Income-related policies also could become a lightning rod issue under disparate impact. Presently, a person’s purely economic status­—for example, receipt of alimony, public assistance, or Section 8 vouchers—is not itself a protected class under the federal Fair Housing Act. Nevertheless, some states and localities have made “source of income” a protected class under their fair housing laws. And as with criminal screening rules, some advocates are starting to leverage disparate impact theory to extend fair housing protections to economic status, arguing that certain business practices, such as minimum income requirements and rent-ratio policies, violate the federal Fair Housing Act, because they disproportionately affect minorities that are protected classes under that law. Here again, disparate impact is being used to attack widely adopted rules and practices, not because they expressly violate the Fair Housing Act, but because of their potential disparate impact on a protected class.

Along those same lines, credit requirements and qualifications are potentially problematic, not just for apartment firms but also housing lenders and insurers. Stricter, post-recession financial requirements and underwriting practices could disadvantage certain groups, leading to greater disparate impact liability risk.
That said, some housing and legal experts contend that this disparate impact rule could also work in housing providers’ favor, helping providers’ overcome particularly stringent local zoning laws and ordinances that have historically been unfriendly to new apartment development.

The debate continues

The heart of HUD’s new rule, which recognizes that the courts have used various standards to prove disparate impact liability in the past, formalizes a national, uniform three-step, burden-shifting test for determining violations. In the first step, a person alleging injury must show that the challenged practice has a disparate impact on a class of persons protected under the Fair Housing Act. If so, the burden switches to the apartment firm, requiring it to prove that (1) the policy in question has substantial, legitimate and nondiscriminatory interests supporting it and (2) no less discriminatory alternative exists. If the apartment firm meets that burden, the burden shifts back to the complainant to show that there is in fact a less discriminatory alternative.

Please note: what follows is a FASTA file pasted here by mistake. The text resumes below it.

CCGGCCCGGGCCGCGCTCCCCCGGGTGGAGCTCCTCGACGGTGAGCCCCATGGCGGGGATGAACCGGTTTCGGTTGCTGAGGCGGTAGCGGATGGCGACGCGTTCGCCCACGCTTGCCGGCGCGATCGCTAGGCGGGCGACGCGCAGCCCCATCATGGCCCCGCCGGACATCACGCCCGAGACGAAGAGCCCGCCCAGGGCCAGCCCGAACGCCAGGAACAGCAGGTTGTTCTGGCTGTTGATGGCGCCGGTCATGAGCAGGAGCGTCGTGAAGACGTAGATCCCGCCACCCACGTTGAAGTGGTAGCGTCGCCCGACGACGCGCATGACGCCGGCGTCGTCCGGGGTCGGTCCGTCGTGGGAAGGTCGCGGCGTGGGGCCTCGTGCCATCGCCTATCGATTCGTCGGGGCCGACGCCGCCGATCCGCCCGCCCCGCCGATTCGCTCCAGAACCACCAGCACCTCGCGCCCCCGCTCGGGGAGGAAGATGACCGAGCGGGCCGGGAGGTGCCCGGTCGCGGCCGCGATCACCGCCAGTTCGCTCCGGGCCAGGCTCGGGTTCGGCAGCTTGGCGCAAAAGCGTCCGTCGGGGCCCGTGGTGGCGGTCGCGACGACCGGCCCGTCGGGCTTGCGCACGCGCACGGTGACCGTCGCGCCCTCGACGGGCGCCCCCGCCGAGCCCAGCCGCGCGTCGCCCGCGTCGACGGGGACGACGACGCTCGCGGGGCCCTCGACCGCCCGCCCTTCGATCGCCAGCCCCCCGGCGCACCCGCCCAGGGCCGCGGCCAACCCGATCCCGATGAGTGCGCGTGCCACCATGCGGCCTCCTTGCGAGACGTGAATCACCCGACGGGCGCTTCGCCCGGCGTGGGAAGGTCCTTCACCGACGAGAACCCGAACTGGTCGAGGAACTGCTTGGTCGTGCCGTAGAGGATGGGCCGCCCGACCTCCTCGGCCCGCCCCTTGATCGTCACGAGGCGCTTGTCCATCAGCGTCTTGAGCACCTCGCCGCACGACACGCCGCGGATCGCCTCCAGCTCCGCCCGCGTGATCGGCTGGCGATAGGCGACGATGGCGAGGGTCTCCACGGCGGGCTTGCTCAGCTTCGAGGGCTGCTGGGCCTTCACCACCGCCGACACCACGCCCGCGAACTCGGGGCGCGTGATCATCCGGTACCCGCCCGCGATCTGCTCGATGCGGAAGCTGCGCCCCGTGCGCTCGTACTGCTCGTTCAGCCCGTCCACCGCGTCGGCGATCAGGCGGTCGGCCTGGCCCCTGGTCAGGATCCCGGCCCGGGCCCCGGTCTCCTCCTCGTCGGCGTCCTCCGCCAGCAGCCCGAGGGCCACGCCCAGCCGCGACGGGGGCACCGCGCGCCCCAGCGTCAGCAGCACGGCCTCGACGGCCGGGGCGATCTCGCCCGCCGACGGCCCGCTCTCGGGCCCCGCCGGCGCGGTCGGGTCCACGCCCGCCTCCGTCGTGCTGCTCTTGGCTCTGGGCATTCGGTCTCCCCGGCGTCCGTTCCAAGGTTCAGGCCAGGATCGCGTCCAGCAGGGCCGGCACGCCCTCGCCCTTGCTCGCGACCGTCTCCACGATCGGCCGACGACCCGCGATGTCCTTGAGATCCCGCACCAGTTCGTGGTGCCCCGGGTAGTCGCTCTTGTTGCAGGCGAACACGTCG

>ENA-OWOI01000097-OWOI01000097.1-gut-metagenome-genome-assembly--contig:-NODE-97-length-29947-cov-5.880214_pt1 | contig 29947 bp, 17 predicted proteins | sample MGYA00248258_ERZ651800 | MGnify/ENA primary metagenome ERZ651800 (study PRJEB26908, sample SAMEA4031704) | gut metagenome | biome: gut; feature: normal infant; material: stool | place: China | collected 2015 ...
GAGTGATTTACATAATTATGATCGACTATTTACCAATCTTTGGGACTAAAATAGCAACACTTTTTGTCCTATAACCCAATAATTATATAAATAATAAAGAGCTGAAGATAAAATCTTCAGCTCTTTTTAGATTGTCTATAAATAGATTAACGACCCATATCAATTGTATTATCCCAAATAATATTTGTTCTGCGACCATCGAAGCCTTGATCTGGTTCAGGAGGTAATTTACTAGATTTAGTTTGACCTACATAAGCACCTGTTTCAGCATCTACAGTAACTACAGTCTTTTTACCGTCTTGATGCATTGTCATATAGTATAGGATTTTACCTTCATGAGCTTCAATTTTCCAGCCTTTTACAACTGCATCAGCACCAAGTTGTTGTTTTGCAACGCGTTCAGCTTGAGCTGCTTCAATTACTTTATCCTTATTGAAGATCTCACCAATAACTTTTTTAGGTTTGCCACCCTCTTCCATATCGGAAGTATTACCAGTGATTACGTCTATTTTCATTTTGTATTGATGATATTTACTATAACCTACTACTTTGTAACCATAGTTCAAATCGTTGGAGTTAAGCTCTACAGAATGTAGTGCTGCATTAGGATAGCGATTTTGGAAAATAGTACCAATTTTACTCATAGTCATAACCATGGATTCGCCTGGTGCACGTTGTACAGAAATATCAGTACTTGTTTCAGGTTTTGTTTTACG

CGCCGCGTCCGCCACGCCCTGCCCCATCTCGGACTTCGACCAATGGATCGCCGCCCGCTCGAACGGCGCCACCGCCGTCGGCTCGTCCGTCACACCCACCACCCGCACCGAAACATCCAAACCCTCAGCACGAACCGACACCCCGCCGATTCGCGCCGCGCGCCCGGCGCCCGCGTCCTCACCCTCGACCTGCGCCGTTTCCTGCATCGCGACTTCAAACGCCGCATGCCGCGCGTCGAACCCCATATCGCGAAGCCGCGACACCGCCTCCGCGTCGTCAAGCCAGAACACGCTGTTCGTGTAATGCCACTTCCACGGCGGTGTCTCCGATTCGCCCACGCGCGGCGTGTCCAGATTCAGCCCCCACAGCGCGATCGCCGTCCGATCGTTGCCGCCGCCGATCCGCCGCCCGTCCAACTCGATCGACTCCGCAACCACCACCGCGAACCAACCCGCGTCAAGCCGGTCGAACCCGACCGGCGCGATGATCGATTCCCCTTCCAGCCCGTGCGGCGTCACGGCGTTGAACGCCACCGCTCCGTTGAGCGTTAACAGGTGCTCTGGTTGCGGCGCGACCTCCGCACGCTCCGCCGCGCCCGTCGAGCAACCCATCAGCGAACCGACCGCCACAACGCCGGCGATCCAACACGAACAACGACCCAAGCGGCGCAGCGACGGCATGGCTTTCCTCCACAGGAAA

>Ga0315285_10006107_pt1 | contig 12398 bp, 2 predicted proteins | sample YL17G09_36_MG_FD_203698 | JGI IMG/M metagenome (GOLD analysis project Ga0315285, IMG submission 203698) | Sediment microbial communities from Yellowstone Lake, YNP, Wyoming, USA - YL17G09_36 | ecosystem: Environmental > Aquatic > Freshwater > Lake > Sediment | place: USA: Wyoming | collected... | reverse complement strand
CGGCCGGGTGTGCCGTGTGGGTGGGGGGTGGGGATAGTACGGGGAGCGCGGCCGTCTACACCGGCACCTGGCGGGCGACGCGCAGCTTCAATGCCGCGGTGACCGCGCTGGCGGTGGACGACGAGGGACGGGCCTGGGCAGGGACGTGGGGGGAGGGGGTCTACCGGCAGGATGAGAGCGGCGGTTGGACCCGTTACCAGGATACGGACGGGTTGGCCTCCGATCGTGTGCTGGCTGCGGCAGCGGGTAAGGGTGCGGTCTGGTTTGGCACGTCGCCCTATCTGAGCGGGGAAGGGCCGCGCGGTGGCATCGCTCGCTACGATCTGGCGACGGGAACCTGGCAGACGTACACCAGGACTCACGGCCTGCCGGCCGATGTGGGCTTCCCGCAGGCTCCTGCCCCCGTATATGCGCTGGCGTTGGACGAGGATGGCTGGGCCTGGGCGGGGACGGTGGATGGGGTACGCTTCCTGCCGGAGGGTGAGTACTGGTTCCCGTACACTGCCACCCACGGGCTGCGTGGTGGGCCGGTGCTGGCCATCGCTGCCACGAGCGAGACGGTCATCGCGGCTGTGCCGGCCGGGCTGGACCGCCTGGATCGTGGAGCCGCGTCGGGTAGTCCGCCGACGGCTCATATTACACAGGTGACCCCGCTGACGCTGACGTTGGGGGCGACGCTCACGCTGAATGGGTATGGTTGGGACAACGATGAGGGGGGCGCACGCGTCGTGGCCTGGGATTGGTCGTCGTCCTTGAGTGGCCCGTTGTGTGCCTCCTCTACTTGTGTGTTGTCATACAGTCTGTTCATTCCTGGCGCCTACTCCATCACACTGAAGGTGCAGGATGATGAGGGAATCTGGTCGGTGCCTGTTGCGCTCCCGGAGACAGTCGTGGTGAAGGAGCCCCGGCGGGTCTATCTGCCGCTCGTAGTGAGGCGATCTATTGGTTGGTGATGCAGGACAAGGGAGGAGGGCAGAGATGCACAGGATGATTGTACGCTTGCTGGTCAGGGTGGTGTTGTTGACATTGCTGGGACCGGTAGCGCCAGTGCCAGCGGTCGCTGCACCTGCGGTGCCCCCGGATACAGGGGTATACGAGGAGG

Adding to the discomfort around these potential liability issues is that HUD rejected so-called “safe harbors,” which, by assuring no liability if certain minimal standards are met, typically give companies some flexibility in establishing and documenting efforts to meet compliance standards. HUD cites the decisions of 11 federal courts of appeals and various agency guidance, policy statements and case law to bolster
its position.

While the courts have applied disparate impact in housing cases for many years, it remains no less controversial. In fact, the U.S. Supreme Court has been critical of fault without intent rulings in discrimination cases. In June 2013, the Supreme Court announced that it will review the appellate court’s decision in Mount Holly v. Mount Holly Gardens Citizens in Action Inc., a case that involves the redevelopment of a blighted New Jersey neighborhood occupied mostly by low- and moderate-income minority households. A decision on the case could determine once and for all whether disparate impact claims are allowed under the Fair Housing Act.

But for now, housing providers have to be keenly aware of the multitude of contexts in which disparate claims could arise and cast a critical eye on company policies that, although considered standard business practices, may create liability if they have a disparate impact on protected classes.

Jeanne McGlynn Delgado is vice president, business operations and risk management policy, at the National Multi Housing Council in Washington, D.C.